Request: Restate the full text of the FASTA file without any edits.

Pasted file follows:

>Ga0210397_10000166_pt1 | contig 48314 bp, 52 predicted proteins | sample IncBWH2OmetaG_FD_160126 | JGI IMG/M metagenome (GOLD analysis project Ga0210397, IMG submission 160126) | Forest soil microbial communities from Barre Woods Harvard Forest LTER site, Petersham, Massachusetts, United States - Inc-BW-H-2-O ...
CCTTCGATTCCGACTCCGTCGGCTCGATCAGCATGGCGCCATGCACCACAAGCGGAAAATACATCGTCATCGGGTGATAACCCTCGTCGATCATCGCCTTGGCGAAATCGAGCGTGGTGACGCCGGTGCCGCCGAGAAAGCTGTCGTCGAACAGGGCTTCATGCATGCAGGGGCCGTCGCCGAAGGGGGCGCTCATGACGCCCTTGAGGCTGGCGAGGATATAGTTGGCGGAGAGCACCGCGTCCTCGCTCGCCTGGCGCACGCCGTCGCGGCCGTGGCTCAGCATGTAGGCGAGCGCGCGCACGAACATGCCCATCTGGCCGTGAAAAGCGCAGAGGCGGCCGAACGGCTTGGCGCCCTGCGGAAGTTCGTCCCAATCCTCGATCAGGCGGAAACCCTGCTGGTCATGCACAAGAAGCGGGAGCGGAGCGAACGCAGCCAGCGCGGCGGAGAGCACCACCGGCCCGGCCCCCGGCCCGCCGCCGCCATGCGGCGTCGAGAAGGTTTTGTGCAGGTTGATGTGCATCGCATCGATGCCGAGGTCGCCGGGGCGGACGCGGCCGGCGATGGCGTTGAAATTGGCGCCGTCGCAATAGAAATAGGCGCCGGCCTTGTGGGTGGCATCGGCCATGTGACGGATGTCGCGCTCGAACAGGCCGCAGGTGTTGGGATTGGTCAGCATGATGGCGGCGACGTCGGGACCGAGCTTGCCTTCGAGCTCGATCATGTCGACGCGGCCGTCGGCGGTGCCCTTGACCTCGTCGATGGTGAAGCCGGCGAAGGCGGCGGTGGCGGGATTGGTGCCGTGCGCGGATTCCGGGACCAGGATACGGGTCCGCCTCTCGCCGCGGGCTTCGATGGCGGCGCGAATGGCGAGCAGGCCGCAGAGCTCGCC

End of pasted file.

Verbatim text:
>Ga0210397_10000166_pt1 | contig 48314 bp, 52 predicted proteins | sample IncBWH2OmetaG_FD_160126 | JGI IMG/M metagenome (GOLD analysis project Ga0210397, IMG submission 160126) | Forest soil microbial communities from Barre Woods Harvard Forest LTER site, Petersham, Massachusetts, United States - Inc-BW-H-2-O ...
CCTTCGATTCCGACTCCGTCGGCTCGATCAGCATGGCGCCATGCACCACAAGCGGAAAATACATCGTCATCGGGTGATAACCCTCGTCGATCATCGCCTTGGCGAAATCGAGCGTGGTGACGCCGGTGCCGCCGAGAAAGCTGTCGTCGAACAGGGCTTCATGCATGCAGGGGCCGTCGCCGAAGGGGGCGCTCATGACGCCCTTGAGGCTGGCGAGGATATAGTTGGCGGAGAGCACCGCGTCCTCGCTCGCCTGGCGCACGCCGTCGCGGCCGTGGCTCAGCATGTAGGCGAGCGCGCGCACGAACATGCCCATCTGGCCGTGAAAAGCGCAGAGGCGGCCGAACGGCTTGGCGCCCTGCGGAAGTTCGTCCCAATCCTCGATCAGGCGGAAACCCTGCTGGTCATGCACAAGAAGCGGGAGCGGAGCGAACGCAGCCAGCGCGGCGGAGAGCACCACCGGCCCGGCCCCCGGCCCGCCGCCGCCATGCGGCGTCGAGAAGGTTTTGTGCAGGTTGATGTGCATCGCATCGATGCCGAGGTCGCCGGGGCGGACGCGGCCGGCGATGGCGTTGAAATTGGCGCCGTCGCAATAGAAATAGGCGCCGGCCTTGTGGGTGGCATCGGCCATGTGACGGATGTCGCGCTCGAACAGGCCGCAGGTGTTGGGATTGGTCAGCATGATGGCGGCGACGTCGGGACCGAGCTTGCCTTCGAGCTCGATCATGTCGACGCGGCCGTCGGCGGTGCCCTTGACCTCGTCGATGGTGAAGCCGGCGAAGGCGGCGGTGGCGGGATTGGTGCCGTGCGCGGATTCCGGGACCAGGATACGGGTCCGCCTCTCGCCGCGGGCTTCGATGGCGGCGCGAATGGCGAGCAGGCCGCAGAGCTCGCC